With respect to a remedy, the Arbitrator stated that "the grievants cannot expect a remedy prior to the time when they grieved." Id. at 17. The Arbitrator noted that "[w]ith or without regard to any GAO investigation or actions related thereto, there was nothing to prevent an earlier grievance filing." Id. Therefore, the Arbitrator stated that he would provide a remedy "from the date of hiring but not prior to August 21, 1992, and only to the extent permissible under applicable Federal law." Id. at 17-18.
The Arbitrator's award provided, in relevant part, as follows:
The status of each grievant . . . is to be changed from intermittent to part-time retroactive to August 21, 1992 or date of hire, whichever is more recent. They shall be made whole with respect to pay, step increases, thrift savings contributions, retirement contributions, and annual and sick leave accruals, for the period from the aforesaid date to the date of implementation of [the] [a]ward in full by the Agency.
The Agency shall cease and desist using intermittent employees in place of part-time employees, unless it complies with the requirements of FPM [chapter] 340, [s]ubchapter 4, 1-4c.
Id. at 18.
The Union argues that the Arbitrator's remedy "limiting the retroactive personnel action to the dates he proposed" is inconsistent with the FPM. Exceptions at 3. According to the Union, FPM chapter 340, subchapter 4-1.c "explicitly state[s] that the [A]gency is required to change the employee's work schedule from intermittent to part time, 'when an agency schedules an intermittent employee . . . to work . . . for more than two consecutive pay periods.'" Id. (emphasis omitted). The Union contends that inasmuch as all of the grievants testified that they were regularly scheduled to work each pay period as soon as they were hired, the grievants should have been converted under FPM chapter 340, subchapter 4-1.c to part-time status effective two pay periods after they were hired.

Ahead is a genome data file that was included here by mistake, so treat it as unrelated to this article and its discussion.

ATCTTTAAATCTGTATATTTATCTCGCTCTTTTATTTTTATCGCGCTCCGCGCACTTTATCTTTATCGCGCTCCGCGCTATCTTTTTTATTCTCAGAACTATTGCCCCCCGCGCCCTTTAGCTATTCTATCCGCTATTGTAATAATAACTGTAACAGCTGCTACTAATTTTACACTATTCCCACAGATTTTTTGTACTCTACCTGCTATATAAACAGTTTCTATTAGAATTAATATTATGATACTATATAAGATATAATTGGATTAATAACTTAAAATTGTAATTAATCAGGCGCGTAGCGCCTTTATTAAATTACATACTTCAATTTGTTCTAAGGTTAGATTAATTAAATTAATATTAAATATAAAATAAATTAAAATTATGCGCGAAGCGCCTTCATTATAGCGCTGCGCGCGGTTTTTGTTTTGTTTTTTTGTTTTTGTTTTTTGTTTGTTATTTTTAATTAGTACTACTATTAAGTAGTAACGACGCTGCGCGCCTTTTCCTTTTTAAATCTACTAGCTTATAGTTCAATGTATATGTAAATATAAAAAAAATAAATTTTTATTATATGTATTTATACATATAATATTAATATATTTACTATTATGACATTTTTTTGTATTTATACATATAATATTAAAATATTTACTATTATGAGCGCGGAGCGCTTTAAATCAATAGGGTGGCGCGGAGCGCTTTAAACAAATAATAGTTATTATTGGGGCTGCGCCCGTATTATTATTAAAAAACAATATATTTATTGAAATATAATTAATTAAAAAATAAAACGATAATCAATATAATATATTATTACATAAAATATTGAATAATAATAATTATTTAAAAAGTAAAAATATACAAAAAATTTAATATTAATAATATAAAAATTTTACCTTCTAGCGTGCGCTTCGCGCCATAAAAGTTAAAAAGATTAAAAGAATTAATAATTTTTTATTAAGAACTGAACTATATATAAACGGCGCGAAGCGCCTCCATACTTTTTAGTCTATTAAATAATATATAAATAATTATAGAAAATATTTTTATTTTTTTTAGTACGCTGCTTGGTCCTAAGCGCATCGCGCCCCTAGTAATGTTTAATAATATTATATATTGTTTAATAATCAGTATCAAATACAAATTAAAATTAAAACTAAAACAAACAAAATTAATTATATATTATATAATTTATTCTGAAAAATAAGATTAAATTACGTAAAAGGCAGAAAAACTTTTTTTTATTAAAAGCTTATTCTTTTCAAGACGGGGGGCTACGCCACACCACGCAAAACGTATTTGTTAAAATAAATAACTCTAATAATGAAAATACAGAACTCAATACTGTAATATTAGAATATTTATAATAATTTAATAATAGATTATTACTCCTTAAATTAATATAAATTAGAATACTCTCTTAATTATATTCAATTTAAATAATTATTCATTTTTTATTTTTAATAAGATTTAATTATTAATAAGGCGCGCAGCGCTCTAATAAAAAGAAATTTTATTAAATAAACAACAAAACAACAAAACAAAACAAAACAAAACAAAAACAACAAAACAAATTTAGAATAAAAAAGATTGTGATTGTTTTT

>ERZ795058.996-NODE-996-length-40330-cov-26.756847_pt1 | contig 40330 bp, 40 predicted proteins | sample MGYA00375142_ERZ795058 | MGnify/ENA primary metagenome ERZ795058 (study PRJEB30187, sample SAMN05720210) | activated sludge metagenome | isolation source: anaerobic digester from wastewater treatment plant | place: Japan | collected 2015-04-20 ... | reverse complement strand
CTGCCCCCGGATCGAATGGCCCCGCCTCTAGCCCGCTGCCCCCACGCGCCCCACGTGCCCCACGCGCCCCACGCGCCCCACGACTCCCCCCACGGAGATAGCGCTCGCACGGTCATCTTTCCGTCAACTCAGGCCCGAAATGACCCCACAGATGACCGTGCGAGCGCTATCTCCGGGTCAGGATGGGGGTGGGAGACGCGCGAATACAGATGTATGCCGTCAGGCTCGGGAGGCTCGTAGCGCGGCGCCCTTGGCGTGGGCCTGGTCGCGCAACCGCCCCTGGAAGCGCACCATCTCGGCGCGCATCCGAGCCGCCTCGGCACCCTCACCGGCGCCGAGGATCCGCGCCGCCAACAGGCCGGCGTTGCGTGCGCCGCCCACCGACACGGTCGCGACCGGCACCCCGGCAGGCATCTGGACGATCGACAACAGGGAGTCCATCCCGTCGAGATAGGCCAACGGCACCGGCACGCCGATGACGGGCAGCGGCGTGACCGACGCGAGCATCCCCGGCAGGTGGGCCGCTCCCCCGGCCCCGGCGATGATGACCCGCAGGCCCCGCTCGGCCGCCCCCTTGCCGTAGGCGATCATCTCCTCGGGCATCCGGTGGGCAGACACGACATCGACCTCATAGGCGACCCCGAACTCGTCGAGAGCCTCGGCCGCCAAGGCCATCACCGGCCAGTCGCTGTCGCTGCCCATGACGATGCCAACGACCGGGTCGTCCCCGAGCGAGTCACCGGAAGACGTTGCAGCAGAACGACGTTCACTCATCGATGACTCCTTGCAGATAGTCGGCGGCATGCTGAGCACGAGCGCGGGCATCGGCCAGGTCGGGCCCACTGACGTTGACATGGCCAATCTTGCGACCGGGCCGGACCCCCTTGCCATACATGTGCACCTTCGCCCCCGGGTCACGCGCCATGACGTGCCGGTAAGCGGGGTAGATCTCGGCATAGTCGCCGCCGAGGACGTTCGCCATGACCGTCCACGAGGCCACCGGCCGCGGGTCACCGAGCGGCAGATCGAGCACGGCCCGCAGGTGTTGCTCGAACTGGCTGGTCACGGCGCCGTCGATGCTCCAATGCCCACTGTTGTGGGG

Additionally, noting that all of the grievants were converted to part-time status by November 1992, the Union contends that for the period between November 1992 and the implementation of the award, the Arbitrator's remedy merely duplicates benefits already flowing to the grievants as a result of their conversion to part-time status. Finally, the Union asserts that, because two of the grievants had been converted to part-time status prior to the filing of the grievance, the Arbitrator's remedy affords those grievants no relief because the remedy does not apply to any time earlier than the filing of the grievance.
IV. Analysis and Conclusions
For the following reasons, we conclude that the Union has not demonstrated that the Arbitrator's award is deficient under section 7122(a) of the Statute and we will deny the Union's exception.
It is well established that arbitrators have broad authority to fashion a remedy for a violation of employees' rights under a collective bargaining agreement. See, for example, American Federation of Government Employees, Local 916 and U.S. Department of the Air Force, Oklahoma City Air Logistics Command, Tinker Air Force Base, Oklahoma, 46 FLRA 1316, 1319-20 (1993) (arbitrator acted within his authority when he limited the grievant's backpay based on his findings concerning the grievant's failure to file the grievance at